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Patents Court finds ostomy bag patent invalid for lack of inventive step

Posted on 12 March 2021

In Coloplast v Salts Healthcare, the Patents Court decided that Coloplast's European Patent (UK) 2 854 723 was invalid on the basis that the concept claimed in the patent – the use of a woven material for an integrated 'comfort layer' of an ostomy bag - was obvious over the common general knowledge, as well as five pieces of prior art. The Court rejected Salts' attacks based on novelty, insufficiency, AgrEvo obviousness and added matter. The infringement claim relating to Salts' "Confidence BE" range of ostomy bags launched in 2017 also failed as the patent was found invalid (the infringement claim would have succeeded if the patent had been found to be valid). The patent is also under attack at the European Patent Office, where (in a decision under appeal) it was found to be invalid for lack of novelty over certain prior art.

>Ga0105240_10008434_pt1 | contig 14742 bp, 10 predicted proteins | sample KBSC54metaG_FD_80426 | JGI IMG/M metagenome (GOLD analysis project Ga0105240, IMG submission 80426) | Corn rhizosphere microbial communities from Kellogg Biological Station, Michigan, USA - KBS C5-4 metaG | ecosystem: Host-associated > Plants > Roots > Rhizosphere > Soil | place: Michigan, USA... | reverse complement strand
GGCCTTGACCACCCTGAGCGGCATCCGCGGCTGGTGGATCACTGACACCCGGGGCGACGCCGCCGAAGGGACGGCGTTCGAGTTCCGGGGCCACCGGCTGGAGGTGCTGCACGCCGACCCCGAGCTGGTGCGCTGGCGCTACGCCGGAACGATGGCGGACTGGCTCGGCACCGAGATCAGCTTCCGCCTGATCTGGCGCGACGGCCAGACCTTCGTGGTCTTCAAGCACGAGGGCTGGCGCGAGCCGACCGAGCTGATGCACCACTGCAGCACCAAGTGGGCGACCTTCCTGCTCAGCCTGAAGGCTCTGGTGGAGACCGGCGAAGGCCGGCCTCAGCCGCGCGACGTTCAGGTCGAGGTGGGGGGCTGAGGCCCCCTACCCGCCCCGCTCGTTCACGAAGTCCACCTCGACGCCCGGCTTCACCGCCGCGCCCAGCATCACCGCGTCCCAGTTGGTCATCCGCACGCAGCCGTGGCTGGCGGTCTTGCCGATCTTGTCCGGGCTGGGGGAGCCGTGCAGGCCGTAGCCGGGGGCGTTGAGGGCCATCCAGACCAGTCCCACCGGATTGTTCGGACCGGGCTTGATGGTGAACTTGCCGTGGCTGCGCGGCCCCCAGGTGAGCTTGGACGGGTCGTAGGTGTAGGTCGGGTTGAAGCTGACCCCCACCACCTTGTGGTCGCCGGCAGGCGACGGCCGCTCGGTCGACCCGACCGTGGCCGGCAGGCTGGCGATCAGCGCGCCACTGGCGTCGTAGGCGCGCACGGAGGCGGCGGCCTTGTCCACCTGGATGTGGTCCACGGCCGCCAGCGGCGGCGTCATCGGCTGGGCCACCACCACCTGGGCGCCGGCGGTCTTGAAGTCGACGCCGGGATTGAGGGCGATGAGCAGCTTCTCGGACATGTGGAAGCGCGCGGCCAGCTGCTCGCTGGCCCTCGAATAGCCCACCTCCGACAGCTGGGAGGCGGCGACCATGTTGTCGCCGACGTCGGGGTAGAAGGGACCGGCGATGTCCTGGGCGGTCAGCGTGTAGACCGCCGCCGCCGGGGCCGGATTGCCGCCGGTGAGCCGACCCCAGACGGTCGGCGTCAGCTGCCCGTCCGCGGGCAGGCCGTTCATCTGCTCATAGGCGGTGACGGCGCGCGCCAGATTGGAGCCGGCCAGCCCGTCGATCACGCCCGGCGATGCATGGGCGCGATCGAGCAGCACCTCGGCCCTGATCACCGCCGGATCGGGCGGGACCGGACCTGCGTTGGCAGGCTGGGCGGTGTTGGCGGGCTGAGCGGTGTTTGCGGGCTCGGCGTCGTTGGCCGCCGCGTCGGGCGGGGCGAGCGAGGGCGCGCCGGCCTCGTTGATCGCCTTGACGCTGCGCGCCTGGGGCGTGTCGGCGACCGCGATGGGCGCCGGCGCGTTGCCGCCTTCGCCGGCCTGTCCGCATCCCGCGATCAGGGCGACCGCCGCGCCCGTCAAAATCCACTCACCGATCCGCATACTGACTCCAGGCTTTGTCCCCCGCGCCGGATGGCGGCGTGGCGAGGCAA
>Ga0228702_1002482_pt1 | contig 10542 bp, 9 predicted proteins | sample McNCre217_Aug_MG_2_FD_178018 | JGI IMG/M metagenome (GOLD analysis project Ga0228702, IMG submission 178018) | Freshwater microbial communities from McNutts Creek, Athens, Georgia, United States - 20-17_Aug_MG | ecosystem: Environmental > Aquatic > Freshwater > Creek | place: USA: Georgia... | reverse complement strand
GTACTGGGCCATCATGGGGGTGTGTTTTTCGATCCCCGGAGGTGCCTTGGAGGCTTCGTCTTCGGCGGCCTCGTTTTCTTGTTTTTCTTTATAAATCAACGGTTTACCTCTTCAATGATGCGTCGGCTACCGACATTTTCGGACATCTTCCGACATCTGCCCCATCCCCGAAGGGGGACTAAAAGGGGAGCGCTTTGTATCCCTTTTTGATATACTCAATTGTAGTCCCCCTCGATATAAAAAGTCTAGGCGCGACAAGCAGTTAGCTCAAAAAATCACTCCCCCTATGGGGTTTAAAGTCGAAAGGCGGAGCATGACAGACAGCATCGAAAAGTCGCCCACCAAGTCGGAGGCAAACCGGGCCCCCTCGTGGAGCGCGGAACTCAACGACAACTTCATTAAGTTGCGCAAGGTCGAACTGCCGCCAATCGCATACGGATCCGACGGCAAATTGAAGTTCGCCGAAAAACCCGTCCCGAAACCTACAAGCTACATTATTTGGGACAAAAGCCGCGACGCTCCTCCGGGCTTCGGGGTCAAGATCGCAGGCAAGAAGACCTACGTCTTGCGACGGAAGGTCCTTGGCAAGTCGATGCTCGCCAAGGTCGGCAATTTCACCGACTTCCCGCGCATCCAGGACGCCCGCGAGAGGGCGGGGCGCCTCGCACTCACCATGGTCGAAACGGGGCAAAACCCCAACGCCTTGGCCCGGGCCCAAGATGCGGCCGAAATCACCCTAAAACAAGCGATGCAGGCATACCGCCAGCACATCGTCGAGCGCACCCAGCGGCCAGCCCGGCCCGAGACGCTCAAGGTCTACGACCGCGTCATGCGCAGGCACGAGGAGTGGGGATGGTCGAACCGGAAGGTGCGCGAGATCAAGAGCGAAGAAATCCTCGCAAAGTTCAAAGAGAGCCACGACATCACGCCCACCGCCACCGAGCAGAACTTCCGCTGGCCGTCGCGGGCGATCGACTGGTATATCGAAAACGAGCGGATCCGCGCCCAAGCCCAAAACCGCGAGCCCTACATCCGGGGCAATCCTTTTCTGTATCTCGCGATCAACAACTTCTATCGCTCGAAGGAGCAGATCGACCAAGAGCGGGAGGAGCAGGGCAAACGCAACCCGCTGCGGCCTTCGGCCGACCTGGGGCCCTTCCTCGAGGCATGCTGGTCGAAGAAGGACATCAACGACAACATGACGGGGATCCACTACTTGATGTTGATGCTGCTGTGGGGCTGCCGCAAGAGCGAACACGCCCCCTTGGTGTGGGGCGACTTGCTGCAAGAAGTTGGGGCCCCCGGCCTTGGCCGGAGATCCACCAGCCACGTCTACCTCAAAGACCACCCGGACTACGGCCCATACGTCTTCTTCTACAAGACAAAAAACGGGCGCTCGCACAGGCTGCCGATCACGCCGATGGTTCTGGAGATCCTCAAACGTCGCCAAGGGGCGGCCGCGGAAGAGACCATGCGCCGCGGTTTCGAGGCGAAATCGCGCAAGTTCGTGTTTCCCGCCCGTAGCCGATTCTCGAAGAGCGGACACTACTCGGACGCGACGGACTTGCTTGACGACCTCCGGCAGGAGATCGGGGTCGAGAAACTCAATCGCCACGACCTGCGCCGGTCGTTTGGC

The Patent and the Common general knowledge

The invention relates to a textile comfort layer of an ostomy bag (an ostomy bag connects to a stoma, an opening in a human body created surgically to allow the discharge of body waste) providing it with an increased resistance against tearing and pulling forces. In particular, a textile comfort layer is added to a barrier film such that, in the area/s of attachment, some but not all of the fibre filaments of the comfort layer are embedded in the barrier film material. This has been of particular benefit with drainable ostomy bags because it results in a bag that is more resistant to the increased forces of friction and tension on such bags.

The Court conducted a review of the common general knowledge as at the priority date of the patent 25 May 2021, i.e., information that would have been widely known to those engaged in the art and regarded by them as a good basis for further action. The key dispute was as to whether the use of woven (as opposed to non-woven) fabric for integrated comfort layers was common general knowledge. Whilst the Court accepted that the actual use of such material in integrated comfort layers was not a matter of common general knowledge, the possibility of using such a woven material was. Using woven material had not been pursued however because it would involve significant additional cost. Further, because it would involve more plastic, it was undesirable environmentally. There was also no particular problem with existing ostomy bags with non-woven integrated comfort layers.